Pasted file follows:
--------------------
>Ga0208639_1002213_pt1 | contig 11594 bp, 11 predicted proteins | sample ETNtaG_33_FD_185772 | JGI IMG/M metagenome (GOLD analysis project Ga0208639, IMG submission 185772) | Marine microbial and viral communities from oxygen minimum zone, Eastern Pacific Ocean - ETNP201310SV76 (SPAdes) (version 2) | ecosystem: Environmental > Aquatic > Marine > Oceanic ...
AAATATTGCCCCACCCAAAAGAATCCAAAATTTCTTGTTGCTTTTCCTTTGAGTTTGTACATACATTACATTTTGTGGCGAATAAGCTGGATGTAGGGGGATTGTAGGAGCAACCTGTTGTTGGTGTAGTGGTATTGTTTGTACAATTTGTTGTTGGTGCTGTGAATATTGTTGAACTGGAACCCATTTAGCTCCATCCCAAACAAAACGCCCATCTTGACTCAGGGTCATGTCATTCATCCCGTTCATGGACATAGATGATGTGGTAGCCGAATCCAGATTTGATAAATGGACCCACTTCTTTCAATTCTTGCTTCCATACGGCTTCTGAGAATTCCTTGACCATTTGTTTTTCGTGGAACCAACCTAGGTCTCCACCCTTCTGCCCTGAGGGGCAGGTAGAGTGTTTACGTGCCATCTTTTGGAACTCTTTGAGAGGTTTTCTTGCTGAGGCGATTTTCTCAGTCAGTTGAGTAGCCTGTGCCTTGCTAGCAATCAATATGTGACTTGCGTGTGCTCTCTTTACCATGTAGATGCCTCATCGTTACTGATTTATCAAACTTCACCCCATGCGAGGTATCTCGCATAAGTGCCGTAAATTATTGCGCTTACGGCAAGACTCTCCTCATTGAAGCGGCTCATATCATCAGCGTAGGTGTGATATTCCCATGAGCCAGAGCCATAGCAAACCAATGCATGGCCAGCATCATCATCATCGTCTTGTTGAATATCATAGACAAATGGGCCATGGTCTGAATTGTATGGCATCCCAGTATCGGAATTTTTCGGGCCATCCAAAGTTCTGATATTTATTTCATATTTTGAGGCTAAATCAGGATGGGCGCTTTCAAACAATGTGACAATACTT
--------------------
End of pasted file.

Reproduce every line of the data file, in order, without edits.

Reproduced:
>Ga0208639_1002213_pt1 | contig 11594 bp, 11 predicted proteins | sample ETNtaG_33_FD_185772 | JGI IMG/M metagenome (GOLD analysis project Ga0208639, IMG submission 185772) | Marine microbial and viral communities from oxygen minimum zone, Eastern Pacific Ocean - ETNP201310SV76 (SPAdes) (version 2) | ecosystem: Environmental > Aquatic > Marine > Oceanic ...
AAATATTGCCCCACCCAAAAGAATCCAAAATTTCTTGTTGCTTTTCCTTTGAGTTTGTACATACATTACATTTTGTGGCGAATAAGCTGGATGTAGGGGGATTGTAGGAGCAACCTGTTGTTGGTGTAGTGGTATTGTTTGTACAATTTGTTGTTGGTGCTGTGAATATTGTTGAACTGGAACCCATTTAGCTCCATCCCAAACAAAACGCCCATCTTGACTCAGGGTCATGTCATTCATCCCGTTCATGGACATAGATGATGTGGTAGCCGAATCCAGATTTGATAAATGGACCCACTTCTTTCAATTCTTGCTTCCATACGGCTTCTGAGAATTCCTTGACCATTTGTTTTTCGTGGAACCAACCTAGGTCTCCACCCTTCTGCCCTGAGGGGCAGGTAGAGTGTTTACGTGCCATCTTTTGGAACTCTTTGAGAGGTTTTCTTGCTGAGGCGATTTTCTCAGTCAGTTGAGTAGCCTGTGCCTTGCTAGCAATCAATATGTGACTTGCGTGTGCTCTCTTTACCATGTAGATGCCTCATCGTTACTGATTTATCAAACTTCACCCCATGCGAGGTATCTCGCATAAGTGCCGTAAATTATTGCGCTTACGGCAAGACTCTCCTCATTGAAGCGGCTCATATCATCAGCGTAGGTGTGATATTCCCATGAGCCAGAGCCATAGCAAACCAATGCATGGCCAGCATCATCATCATCGTCTTGTTGAATATCATAGACAAATGGGCCATGGTCTGAATTGTATGGCATCCCAGTATCGGAATTTTTCGGGCCATCCAAAGTTCTGATATTTATTTCATATTTTGAGGCTAAATCAGGATGGGCGCTTTCAAACAATGTGACAATACTT